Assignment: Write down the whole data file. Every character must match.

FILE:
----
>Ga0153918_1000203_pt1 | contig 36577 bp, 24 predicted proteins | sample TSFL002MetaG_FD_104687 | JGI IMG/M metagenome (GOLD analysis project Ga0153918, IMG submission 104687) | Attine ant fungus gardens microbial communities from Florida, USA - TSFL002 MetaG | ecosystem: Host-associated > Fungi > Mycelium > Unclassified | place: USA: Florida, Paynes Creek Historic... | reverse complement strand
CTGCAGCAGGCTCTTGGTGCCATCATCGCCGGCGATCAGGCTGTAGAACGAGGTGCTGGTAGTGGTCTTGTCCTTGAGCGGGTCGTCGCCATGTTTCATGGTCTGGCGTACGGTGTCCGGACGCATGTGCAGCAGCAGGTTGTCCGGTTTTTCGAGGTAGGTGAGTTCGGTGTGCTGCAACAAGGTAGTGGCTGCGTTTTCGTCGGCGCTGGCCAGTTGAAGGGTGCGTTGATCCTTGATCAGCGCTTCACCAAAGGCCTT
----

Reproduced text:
>Ga0153918_1000203_pt1 | contig 36577 bp, 24 predicted proteins | sample TSFL002MetaG_FD_104687 | JGI IMG/M metagenome (GOLD analysis project Ga0153918, IMG submission 104687) | Attine ant fungus gardens microbial communities from Florida, USA - TSFL002 MetaG | ecosystem: Host-associated > Fungi > Mycelium > Unclassified | place: USA: Florida, Paynes Creek Historic... | reverse complement strand
CTGCAGCAGGCTCTTGGTGCCATCATCGCCGGCGATCAGGCTGTAGAACGAGGTGCTGGTAGTGGTCTTGTCCTTGAGCGGGTCGTCGCCATGTTTCATGGTCTGGCGTACGGTGTCCGGACGCATGTGCAGCAGCAGGTTGTCCGGTTTTTCGAGGTAGGTGAGTTCGGTGTGCTGCAACAAGGTAGTGGCTGCGTTTTCGTCGGCGCTGGCCAGTTGAAGGGTGCGTTGATCCTTGATCAGCGCTTCACCAAAGGCCTT